What are Transaction Manifests?

file icon

What are Transaction Manifests?

This page refers to features planned for the Babylon version of the Radix network, coming in Q2 2023, and may not apply to the current Olympia network version. For more information about the Radix roadmap, click here. To learn about other core capabilities of Babylon, return to Start Here! Upcoming Babylon Concepts and Technologies.

Transaction Manifests are the more powerful form of public ledger transaction used on the Radix network.

Typically today, transactions are simply a message passed to a single smart contract, and that smart contract is responsible for coordinating whatever should happen. Usually that message is hashed, making it unreadable for the user – but even if this weren’t the case, the transaction would tell you nothing at all about the result, only the input.

Leveraging the asset-oriented design of the Radix Engine, Transaction Manifests are inherently asset-oriented transactions. They are a listing of commands to the Radix network that have to do with the movement of assets between accounts and dApp components.

To take a simple example:

To send 10 tokens to Bob on Ethereum, you send a message to the relevant ERC-20 contract that basically says “please send 10 tokens to Bob”. You then trust that the smart contract has implemented its send function in a way that correctly verifies your signature and updates the balances of tokens. But you have no guarantees that it will do so.

To send 10 tokens to Bob on Radix, the Transaction Manifest describes things the way we would do it in the real-world. It basically says “withdraw 10 tokens from my account, then deposit those tokens into Bob’s Smart account”.  The Radix account (a Smart Account component) verifies you have permission to withdraw.

With the Transaction Manifest, the same concept goes when interacting with a dApp component. Let’s say you want to use a Swapper DEX dApp to swap 10 X tokens for the current market price of Y tokens – maybe 23.9 Y right now.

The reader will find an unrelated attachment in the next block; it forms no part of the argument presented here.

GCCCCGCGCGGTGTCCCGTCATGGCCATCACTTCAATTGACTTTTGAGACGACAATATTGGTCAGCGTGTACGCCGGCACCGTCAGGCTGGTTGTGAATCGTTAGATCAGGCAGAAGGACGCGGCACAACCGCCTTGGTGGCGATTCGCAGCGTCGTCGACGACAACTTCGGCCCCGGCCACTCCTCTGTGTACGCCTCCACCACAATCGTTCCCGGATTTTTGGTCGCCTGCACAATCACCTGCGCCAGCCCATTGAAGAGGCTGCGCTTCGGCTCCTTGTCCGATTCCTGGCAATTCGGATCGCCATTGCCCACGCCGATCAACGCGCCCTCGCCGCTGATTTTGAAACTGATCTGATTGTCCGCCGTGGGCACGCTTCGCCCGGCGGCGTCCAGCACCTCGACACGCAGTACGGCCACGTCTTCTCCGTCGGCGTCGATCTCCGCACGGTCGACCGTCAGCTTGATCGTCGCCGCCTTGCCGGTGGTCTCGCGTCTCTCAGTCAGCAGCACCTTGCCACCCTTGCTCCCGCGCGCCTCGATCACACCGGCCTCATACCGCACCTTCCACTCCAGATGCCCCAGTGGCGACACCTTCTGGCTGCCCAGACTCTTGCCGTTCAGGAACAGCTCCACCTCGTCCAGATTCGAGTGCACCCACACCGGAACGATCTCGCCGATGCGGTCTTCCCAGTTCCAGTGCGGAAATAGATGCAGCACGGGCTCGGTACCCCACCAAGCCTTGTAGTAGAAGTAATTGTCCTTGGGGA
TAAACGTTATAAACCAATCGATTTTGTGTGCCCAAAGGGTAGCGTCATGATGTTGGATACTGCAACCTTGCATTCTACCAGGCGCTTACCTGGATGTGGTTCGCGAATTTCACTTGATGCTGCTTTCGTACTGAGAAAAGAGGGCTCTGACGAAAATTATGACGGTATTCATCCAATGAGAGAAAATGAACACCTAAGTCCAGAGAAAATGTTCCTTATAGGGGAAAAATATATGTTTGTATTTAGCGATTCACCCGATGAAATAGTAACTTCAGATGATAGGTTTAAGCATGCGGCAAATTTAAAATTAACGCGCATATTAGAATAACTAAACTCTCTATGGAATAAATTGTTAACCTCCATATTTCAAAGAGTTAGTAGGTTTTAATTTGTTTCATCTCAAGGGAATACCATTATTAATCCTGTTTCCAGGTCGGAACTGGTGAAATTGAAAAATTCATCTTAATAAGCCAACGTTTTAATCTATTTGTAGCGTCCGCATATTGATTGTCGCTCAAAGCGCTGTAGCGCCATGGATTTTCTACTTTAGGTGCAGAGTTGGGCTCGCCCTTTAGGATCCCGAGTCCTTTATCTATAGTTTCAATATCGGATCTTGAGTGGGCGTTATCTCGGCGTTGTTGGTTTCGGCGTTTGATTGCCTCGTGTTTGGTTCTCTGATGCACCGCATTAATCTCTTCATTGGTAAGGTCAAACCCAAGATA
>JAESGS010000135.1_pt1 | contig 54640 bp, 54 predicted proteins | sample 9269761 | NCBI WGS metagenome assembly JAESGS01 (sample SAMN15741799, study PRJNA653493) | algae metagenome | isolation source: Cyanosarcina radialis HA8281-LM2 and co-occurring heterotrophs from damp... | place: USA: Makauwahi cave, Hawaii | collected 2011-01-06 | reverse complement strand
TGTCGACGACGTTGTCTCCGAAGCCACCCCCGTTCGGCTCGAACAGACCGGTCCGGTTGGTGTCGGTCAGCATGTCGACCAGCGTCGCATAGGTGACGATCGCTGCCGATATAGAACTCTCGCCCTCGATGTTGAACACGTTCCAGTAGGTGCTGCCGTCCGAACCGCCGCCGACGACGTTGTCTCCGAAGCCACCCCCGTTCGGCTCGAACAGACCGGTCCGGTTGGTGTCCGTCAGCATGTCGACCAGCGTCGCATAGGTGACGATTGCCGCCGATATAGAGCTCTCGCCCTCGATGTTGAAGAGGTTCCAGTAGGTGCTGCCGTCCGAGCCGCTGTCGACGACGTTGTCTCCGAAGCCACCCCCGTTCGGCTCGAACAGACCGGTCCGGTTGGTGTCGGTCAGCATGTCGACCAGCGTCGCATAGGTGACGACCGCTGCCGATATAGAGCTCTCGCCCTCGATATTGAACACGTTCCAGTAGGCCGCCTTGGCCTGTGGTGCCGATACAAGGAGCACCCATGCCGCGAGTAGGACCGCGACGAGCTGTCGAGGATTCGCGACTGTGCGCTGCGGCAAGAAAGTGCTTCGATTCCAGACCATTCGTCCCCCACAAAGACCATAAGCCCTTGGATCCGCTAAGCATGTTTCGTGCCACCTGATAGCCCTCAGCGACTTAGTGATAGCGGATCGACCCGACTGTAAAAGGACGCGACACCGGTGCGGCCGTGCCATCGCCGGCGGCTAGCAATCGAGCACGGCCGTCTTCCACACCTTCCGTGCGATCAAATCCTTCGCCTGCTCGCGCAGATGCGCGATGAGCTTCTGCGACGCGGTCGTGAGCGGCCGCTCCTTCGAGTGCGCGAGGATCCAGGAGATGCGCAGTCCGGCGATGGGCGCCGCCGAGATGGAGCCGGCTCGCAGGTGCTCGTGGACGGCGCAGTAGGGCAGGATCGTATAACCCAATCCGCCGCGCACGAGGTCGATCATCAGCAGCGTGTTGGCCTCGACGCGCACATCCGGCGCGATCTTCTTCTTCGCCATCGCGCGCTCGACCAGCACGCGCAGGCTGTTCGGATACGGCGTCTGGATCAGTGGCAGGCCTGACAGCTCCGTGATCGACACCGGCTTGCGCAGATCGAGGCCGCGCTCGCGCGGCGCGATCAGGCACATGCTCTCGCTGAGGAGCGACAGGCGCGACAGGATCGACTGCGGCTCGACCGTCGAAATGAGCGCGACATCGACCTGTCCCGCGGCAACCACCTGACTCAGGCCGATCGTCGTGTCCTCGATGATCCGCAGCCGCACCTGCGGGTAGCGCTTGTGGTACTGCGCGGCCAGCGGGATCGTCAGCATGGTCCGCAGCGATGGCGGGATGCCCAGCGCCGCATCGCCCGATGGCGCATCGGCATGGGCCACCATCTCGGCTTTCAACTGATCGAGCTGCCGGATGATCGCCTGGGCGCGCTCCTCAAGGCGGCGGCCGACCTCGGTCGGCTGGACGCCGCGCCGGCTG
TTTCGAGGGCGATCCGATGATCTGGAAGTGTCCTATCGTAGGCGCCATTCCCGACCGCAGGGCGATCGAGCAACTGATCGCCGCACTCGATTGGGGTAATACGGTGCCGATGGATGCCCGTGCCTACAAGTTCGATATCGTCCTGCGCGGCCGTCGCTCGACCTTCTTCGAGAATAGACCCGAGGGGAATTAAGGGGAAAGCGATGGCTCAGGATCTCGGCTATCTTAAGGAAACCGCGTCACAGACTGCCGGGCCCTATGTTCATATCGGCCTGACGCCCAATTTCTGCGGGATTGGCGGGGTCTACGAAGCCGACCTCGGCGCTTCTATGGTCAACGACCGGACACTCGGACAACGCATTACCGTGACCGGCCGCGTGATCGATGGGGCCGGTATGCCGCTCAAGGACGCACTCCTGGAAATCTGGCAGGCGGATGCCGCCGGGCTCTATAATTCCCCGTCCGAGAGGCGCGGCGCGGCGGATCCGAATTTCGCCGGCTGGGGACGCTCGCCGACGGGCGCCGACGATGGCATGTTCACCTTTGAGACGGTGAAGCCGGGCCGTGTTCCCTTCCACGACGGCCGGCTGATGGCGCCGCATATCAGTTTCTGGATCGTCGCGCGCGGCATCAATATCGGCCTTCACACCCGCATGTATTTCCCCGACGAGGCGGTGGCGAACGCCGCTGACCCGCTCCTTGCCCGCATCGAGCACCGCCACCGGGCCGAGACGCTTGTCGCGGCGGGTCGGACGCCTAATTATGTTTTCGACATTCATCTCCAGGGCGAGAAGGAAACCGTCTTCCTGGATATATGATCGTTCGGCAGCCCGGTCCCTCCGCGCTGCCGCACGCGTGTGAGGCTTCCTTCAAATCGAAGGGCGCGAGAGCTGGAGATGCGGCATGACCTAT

On Ethereum, you send a message to the Swapper DEX smart contract that says “please swap 10 X for some Y”. You then trust that the Swapper smart contract will correctly tell the X and Y token ERC-20 smart contracts to update the balances, hope that the ERC-20 contracts do so correctly, and hope that this results in something not too much less than 23.9 Y.

On Radix, the Transaction Manifest says “withdraw 10 X tokens from my account, pass those tokens to the Swapper component, then deposit the tokens that it returns back to my account. Oh, and if that return is less than 23 Y tokens, call the whole thing off.” 

On Radix, the Transaction Manifest actually describes what the user cares about. This means the Radix Wallet can show a clear, meaningful summary of exactly what’s going to happen. You also are protected from unexpected results. In the example above, it doesn’t matter if the Swapper is buggy or malicious, and it doesn’t matter if somebody front-runs your trade; the transaction will only happen if the result is you receiving at least 23 B tokens at the end. No surprises. No more “blind signing”, the cause of so many hacks and exploits (see further reading below on “Rekt Retweets” for example hacks and how they wouldn’t have happened on Radix).

Transaction Manifests also automatically enable atomic composability – without smart contract code.

The reason users want to “compose” multiple smart contracts together is to use assets across them in interesting ways. Perhaps a loan taken out in one component should be used to make a purchase from another. Typically this requires writing and deploying a special smart contract to coordinate actions across other smart contracts. With the Transaction Manifest, the asset returns from one component can be directly passed on to the next, and so on. If any part of the chain of asset movements fails, the entire transaction is canceled.

Not only does this make composed dApp interactions more transparent to users, it means that a web frontend can dynamically compose different dApps together on the fly just by constructing Transaction Manifests that describe what is desired.

To learn more about Transaction Manifests, see our technical docs.

Further reading: